HiLobrow is pleased to announce our online serialization and print publication of Cicely Hamilton’s Theodore Savage. The book — by a women’s rights activist often remembered today for her polemical plays, tracts and treatises — was first published in 1922.
When war breaks out in Europe — modern, aerial war whose tactics include displacing entire populations — British civilization collapses overnight. The ironically named Theodore Savage, an educated and idle civil servant, must learn to survive by his wits in a new Britain… one where science and technology swiftly come to be regarded with superstitious awe and terror.
New installments of Theodore Savage will appear weekly, from March 11 through August 26. In October, HiLobooks will publish a beautiful paperback edition of this title. (Information about this and other HiLoBooks titles here. Cover illustration, above, by Michael Lewy; design by Tony Leone.)
“Like Colson Whitehead’s Zone One without the zombie camp and idiom, Theodore Savage is a dark, strange, and cruelly contemporary tale of The Ruin and the post-apocalyptic condition that follows,” says Alexis Madrigal in a 2013 blurb for HiLoBooks. “The book makes a spirited argument against science and machines, disputing itself viciously to the last word.”
“Miss Hamilton always writes forcibly, and her present novel deals with the heart shaking effects of the next war. It might, indeed, be used as a tract to convey an awful warning.” — The Spectator (1922)
“A particularly effective and chilling version of a theme that dominates British speculative fiction between the wars.” — Anatomy of Wonder, Neil Barron, ed.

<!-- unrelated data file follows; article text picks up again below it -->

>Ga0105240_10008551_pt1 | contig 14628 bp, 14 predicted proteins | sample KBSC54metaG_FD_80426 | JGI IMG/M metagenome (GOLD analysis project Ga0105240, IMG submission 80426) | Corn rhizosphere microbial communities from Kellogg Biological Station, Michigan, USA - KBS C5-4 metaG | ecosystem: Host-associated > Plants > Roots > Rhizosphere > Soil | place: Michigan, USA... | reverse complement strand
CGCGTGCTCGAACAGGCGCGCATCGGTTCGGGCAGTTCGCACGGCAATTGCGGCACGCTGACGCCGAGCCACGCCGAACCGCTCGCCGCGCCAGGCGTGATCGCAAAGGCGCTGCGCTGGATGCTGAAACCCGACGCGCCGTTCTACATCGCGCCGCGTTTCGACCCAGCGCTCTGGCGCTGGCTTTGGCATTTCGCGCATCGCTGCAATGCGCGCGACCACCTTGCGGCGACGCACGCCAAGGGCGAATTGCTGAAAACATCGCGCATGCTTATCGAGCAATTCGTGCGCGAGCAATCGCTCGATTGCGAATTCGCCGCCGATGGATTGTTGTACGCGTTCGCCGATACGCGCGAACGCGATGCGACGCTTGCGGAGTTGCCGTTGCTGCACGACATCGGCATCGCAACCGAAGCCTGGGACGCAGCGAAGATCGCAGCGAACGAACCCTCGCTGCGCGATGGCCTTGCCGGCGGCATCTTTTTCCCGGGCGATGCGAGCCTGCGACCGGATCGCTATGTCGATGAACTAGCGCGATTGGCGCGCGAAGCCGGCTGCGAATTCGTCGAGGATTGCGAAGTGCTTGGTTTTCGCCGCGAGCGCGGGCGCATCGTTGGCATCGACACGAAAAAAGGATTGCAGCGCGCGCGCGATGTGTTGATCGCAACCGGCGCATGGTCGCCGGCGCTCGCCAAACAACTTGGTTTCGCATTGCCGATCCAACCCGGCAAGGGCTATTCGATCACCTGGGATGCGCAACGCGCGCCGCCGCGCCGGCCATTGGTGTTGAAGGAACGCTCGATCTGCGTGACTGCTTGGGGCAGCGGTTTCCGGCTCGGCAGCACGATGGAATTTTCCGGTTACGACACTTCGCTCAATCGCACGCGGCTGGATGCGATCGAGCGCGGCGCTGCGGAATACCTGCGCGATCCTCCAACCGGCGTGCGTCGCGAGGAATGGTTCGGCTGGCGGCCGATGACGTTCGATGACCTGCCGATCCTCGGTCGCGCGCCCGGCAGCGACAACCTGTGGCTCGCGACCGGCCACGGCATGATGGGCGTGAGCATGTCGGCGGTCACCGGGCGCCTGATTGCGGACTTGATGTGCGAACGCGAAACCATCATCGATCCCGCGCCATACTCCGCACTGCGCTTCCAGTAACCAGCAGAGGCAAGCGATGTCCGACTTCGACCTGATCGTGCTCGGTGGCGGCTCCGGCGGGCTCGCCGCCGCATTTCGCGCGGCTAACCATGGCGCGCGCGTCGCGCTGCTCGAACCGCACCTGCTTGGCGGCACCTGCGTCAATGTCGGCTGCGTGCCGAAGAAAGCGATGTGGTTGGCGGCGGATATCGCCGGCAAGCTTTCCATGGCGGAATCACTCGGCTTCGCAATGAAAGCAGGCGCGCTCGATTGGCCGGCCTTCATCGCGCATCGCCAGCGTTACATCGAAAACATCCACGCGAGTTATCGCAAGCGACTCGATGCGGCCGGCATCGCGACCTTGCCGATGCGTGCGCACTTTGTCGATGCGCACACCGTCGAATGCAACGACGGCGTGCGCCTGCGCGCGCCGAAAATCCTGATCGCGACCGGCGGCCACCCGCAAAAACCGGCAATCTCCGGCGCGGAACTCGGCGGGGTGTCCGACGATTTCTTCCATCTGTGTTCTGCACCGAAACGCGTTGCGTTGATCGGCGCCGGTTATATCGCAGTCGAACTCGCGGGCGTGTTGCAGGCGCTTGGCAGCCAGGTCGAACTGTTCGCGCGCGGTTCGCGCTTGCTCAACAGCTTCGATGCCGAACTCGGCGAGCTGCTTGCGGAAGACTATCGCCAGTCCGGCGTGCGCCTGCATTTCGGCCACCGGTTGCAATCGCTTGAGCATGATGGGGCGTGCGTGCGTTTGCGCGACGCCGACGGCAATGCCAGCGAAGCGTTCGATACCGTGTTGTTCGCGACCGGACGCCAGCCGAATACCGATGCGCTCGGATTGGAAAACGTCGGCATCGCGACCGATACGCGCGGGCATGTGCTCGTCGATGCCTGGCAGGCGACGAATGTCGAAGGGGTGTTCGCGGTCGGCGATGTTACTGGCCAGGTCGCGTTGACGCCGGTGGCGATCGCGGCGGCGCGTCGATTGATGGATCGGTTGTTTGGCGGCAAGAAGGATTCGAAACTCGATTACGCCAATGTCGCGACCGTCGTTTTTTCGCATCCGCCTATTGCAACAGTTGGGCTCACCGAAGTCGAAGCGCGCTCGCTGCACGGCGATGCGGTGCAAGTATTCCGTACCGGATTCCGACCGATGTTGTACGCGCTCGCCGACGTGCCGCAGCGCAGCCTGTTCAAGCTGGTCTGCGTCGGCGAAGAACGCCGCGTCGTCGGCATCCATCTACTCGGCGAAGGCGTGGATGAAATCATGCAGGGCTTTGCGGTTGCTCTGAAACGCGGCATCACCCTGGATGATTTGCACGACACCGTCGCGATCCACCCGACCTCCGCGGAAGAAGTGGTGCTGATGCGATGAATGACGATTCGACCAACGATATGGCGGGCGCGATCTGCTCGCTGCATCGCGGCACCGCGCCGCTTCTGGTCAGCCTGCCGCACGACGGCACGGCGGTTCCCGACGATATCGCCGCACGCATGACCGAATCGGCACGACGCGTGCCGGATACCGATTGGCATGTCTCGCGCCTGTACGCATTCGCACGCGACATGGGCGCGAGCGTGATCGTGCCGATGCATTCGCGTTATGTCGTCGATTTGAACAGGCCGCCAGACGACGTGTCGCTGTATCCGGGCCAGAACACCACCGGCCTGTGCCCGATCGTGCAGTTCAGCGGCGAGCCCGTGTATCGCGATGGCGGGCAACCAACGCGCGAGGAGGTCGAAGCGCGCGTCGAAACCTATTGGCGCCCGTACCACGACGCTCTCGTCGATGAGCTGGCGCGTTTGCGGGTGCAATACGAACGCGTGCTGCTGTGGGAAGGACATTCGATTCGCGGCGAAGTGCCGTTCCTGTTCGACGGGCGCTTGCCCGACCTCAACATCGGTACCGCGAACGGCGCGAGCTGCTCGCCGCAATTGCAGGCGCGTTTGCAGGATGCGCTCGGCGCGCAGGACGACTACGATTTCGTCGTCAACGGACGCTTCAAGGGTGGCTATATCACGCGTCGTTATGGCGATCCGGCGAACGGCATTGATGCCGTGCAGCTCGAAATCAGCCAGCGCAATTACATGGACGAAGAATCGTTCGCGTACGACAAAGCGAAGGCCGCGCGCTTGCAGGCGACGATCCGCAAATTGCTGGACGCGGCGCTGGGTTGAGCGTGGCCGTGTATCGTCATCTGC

“Hamilton is one of the first — and among the darkest — of those UK novelists whose vision of things was shaped by WWI, which they saw as foretelling the end of civilization.” The Encyclopedia of Science Fiction, Clute and Nicholls, eds.
Cicely Hamilton (1872–1952) was an Anglo-Irish novelist, dramatist, and campaigner for women’s rights who served during WWI with an ambulance unit and at a military hospital in France. Her plays include Diana of Dobson’s (1908) and How the Vote was Won (1909); her 1909 treatise Marriage as a Trade is a witty criticism of that institution. The dystopian Theodore Savage is her only science fiction novel.
The HiLoBooks paperback edition of Theodore Savage will feature a new Introduction, by comics and design legend Gary Panter. Panter won three Emmy awards for his set designs for Pee-Wee’s Playhouse. His artistic activity includes the science fiction comics Jimbo and Dal Tokyo, painting, prose, music, and light shows. He teaches at School of Visual Arts in Manhattan.
RADIUM AGE SCIENCE FICTION: “Radium Age” is HiLobrow’s name for the 1904–33 era, which saw the discovery of radioactivity, the revelation that matter itself is constantly in movement — a fitting metaphor for the first decades of the 20th century, during which old scientific, religious, political, and social certainties were shattered. This era also saw the publication of genre-shattering writing by Edgar Rice Burroughs, Sax Rohmer, E.E. “Doc” Smith, Jack London, Arthur Conan Doyle, Aldous Huxley, Olaf Stapledon, Karel Čapek, H.P. Lovecraft, Charlotte Perkins Gilman, Yevgeny Zamyatin, Philip Gordon Wylie, and other pioneers of post-Verne/Wells, pre-Golden Age “science fiction.” More info here.
SERIALIZED BY HILOBOOKS: Jack London’s The Scarlet Plague | Rudyard Kipling’s With the Night Mail (and “As Easy as A.B.C.”) | Arthur Conan Doyle’s The Poison Belt | H. Rider Haggard’s When the World Shook | Edward Shanks’ The People of the Ruins | William Hope Hodgson’s The Night Land | J.D. Beresford’s Goslings | E.V. Odle’s The Clockwork Man | Cicely Hamilton’s Theodore Savage | Muriel Jaeger’s The Man With Six Senses | Jack London’s “The Red One” | Philip Francis Nowlan’s Armageddon 2419 A.D. | Homer Eon Flint’s The Devolutionist | W.E.B. DuBois’s “The Comet” | Edgar Rice Burroughs’s The Moon Men | Charlotte Perkins Gilman’s Herland | Sax Rohmer’s “The Zayat Kiss” | Eimar O’Duffy’s King Goshawk and the Birds | Frances Hodgson Burnett’s The Lost Prince | Morley Roberts’s The Fugitives | Helen MacInnes’s The Unconquerable |
Geoffrey Household’s Watcher in the Shadows | William Haggard’s The High Wire | Hammond Innes’s Air Bridge | James Branch Cabell’s Jurgen | John Buchan’s “No Man’s Land” | John Russell’s “The Fourth Man” | E.M. Forster’s “The Machine Stops” | John Buchan’s Huntingtower